As a member of the Photoshop team, I am lucky to experience incredible digital photography on a daily basis that involves thousands of post-production intricacies. What struck me about Kirsty Mitchell, based in Surrey, England, was the amount of detail in each of her photographs, most of which is created during months of pre-production. At first glance, you might think her stunning images are the result of heavy Photoshop editing, but in reality her final product stems from a sublime mixture of artistic vision, intricate set and costume design, old school work ethic and an unwavering dedication to tell a very emotional personal story from the heart.
I was able to catch up with Kirsty after she spent the past eight months working tirelessly to finish her fine art series, Wonderland. After nearly four-and-a-half years creating almost 70 images, she has come up for air to delight her fans with the remaining ten works of art in the series. She recently shared her second image in the remaining ten of the series, She’ll Wait for You in the Shadows of Summer.
Film courtesy of Richard Wakefield FX Media
Kirsty compares creating Wonderland to the production of a movie; a movie, as she describes, where every single image is a new concept, location and season.
What makes Wonderland so magical is that it’s real. Most fantasy worlds today are created digitally; often with intricate costumes and locations perfected, or even ‘constructed’ in post-production, often thanks to Photoshop ‘magic’. But those in Wonderland are created outside of the frame, with labor-intensive handcrafting. The amount of time and work Kirsty spends preparing for each photo shoot borders on madness, leaving no doubt of the intense dedication she brings to her art.
Kirsty’s artistic background plays an important role in her end creations. “Color is really, really important to me. I’m probably the fussiest person when it comes to my prints.”
Each costume and prop is handmade, and each set is actually as beautiful as it looks in her photographs. Kirsty uses very little artificial light during her shoots and only selects naturally beautiful locations to provide the perfect backdrop.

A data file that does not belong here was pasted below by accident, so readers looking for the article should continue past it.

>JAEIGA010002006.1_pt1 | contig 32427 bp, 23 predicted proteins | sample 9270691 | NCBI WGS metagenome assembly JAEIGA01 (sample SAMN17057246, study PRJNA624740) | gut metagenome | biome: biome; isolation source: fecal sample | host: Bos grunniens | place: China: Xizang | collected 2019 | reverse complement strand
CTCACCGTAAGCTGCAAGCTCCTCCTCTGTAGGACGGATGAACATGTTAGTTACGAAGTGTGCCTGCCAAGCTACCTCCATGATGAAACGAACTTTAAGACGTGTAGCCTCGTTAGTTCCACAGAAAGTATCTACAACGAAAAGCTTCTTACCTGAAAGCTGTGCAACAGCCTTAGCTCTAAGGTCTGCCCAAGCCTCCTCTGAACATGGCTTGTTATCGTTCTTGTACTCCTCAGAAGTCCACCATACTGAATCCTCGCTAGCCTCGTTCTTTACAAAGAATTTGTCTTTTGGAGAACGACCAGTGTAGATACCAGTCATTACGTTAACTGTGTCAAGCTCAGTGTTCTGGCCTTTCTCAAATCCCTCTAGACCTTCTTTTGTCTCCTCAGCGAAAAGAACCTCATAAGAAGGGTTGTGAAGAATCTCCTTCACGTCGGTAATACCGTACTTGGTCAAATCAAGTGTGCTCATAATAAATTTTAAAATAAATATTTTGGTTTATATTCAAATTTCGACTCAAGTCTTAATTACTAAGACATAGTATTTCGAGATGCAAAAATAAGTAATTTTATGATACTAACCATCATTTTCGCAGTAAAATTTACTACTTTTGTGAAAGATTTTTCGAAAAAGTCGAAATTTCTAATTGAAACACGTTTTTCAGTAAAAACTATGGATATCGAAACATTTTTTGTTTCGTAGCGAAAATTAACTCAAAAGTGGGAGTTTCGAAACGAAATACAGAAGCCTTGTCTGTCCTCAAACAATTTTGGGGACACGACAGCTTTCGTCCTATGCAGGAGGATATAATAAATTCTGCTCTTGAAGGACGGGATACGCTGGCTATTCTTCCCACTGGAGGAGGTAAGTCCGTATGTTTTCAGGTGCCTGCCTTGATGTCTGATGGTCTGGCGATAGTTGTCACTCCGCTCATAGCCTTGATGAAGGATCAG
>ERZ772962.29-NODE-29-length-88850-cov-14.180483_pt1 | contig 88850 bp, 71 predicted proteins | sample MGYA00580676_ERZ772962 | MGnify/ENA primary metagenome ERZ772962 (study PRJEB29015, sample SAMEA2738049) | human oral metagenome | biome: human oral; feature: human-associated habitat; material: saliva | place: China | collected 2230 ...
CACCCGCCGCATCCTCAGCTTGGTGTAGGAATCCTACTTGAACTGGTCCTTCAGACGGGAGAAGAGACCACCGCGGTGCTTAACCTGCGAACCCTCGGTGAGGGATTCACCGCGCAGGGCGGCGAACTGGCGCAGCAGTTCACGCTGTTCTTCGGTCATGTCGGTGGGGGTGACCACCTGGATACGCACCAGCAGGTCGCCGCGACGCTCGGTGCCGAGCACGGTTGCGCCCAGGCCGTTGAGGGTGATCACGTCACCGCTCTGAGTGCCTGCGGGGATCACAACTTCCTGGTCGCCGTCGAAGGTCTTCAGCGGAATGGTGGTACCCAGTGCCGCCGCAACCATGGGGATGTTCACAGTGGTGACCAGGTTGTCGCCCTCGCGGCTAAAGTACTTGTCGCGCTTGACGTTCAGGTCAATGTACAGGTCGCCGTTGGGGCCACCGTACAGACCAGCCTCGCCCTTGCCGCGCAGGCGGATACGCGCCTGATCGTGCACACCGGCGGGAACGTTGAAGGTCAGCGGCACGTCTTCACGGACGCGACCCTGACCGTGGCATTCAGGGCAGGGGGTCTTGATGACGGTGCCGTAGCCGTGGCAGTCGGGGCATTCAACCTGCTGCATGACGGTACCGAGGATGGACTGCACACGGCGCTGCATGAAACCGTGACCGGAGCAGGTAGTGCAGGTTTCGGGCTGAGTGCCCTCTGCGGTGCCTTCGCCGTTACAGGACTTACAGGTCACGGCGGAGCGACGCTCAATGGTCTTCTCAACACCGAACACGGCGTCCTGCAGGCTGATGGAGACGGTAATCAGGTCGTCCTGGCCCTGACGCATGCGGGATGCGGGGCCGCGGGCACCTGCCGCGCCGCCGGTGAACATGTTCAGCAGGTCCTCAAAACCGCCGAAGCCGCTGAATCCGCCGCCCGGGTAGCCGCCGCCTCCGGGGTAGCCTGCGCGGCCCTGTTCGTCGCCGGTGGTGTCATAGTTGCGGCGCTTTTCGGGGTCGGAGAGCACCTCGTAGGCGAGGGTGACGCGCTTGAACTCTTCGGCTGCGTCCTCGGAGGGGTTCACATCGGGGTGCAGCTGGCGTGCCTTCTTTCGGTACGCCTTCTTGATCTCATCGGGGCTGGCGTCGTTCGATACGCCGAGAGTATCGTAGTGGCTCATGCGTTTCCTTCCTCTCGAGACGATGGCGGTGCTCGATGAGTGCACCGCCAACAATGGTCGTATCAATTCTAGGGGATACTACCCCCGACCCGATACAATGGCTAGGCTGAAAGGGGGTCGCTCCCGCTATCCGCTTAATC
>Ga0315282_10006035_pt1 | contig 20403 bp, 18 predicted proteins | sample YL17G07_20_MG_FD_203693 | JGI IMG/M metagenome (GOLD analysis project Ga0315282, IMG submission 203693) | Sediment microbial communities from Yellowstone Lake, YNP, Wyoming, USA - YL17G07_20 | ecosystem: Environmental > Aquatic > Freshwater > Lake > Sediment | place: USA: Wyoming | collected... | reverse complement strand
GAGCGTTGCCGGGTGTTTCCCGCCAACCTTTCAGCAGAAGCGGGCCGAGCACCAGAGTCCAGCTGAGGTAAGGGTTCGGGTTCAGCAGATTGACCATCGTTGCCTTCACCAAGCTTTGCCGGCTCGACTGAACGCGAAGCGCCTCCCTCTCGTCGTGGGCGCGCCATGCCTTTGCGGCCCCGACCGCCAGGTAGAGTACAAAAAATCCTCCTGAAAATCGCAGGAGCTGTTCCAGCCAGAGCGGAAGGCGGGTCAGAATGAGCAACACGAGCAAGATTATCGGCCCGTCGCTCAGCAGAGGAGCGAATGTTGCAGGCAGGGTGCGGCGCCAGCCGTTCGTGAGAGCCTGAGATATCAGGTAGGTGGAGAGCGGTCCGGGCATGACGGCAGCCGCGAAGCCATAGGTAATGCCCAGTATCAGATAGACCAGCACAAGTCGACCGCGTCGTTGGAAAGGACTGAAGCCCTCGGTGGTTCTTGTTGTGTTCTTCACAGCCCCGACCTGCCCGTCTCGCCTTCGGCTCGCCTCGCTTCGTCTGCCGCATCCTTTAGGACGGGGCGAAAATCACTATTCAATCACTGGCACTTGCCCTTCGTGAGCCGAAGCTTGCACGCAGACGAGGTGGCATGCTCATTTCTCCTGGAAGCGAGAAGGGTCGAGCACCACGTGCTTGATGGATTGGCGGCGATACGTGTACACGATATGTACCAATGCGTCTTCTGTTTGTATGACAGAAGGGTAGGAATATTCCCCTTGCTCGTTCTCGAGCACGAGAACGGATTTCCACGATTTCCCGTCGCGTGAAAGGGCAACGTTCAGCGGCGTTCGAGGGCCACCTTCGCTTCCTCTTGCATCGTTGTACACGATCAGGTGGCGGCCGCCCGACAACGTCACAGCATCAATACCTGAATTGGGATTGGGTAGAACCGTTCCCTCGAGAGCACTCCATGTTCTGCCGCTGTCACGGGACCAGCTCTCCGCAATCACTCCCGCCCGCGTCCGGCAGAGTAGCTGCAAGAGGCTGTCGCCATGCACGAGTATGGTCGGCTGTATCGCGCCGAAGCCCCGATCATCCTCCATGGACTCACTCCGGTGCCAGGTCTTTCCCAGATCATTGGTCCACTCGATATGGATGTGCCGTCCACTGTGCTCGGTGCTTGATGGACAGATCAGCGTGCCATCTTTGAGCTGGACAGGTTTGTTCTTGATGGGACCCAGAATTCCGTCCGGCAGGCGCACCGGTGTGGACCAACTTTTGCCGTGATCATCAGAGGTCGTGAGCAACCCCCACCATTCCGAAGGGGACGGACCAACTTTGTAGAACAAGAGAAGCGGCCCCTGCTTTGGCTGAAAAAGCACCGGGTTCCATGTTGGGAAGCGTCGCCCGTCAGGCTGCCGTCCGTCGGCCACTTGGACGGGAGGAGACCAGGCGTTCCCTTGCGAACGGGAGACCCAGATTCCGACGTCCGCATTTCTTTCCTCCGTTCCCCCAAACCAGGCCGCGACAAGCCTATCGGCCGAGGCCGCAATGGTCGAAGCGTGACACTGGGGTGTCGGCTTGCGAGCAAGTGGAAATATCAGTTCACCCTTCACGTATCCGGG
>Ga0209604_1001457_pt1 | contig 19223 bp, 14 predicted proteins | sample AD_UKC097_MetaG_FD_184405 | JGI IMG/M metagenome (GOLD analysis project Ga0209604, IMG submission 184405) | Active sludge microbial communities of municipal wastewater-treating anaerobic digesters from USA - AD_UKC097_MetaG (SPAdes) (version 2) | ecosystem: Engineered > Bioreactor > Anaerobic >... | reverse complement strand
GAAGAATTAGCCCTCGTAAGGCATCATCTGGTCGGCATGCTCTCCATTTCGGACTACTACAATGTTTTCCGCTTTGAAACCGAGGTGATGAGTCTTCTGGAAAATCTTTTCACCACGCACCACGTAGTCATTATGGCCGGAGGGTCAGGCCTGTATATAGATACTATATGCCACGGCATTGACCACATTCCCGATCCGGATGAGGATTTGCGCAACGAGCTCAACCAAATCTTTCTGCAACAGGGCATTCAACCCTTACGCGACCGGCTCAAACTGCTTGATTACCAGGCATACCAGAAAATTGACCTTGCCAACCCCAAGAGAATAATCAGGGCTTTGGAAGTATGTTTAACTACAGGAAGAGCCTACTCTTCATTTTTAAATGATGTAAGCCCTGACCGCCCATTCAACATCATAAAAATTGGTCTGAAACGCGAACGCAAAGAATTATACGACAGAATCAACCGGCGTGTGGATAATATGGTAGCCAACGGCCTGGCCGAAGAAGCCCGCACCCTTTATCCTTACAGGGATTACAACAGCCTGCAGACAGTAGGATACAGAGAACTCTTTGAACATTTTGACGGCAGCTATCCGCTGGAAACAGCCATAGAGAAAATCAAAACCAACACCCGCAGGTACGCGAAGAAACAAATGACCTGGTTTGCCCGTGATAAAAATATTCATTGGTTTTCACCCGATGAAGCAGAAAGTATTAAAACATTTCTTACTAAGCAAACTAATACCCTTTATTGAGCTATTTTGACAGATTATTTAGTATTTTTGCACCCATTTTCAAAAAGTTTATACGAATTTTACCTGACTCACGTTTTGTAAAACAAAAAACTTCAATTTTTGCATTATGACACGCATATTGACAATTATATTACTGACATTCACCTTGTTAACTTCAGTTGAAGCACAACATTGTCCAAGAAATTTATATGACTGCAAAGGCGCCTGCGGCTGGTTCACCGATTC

Kirsty explains, “The ability to make something without having a huge budget is also an enormous part of what I do. Everyone immediately assumes that the series costs thousands to create, and that there’s this huge team behind it. But actually, everything is made by me. It’s all kind of smoke and mirrors to pull off something that looks far higher budget than it is.”
The Wonderland Story
Kirsty’s Wonderland is a celebration of her late mother’s life. An English teacher who surrounded her home with beautiful literature and artwork, her mother was “absolutely adored by every child that she taught.” When she passed away, Kirsty felt that her funeral did not appropriately celebrate her life. Kirsty walked away knowing that she had to do something to commemorate the wonder her mother instilled in others.
She wanted to create a storybook without words to illustrate the time she had with her mother and also help people relate to their own childhood stories. The characters Kirsty dreamed up were not a recreation of any particular story, but a mix of two main things: beautiful tales her mother had told and the emotions Kirsty had at that time.
“It’s fashion, it’s emotion, it’s deeply, deeply personal, but it’s also kind of decorative and ornamental. So it’s all stuff I’ve been loving and training in for all these years, but it’s just come together as this one sort of explosion.”
The distinct method Kirsty used to create Wonderland wasn’t planned, but rather developed as she discovered more about her creative process.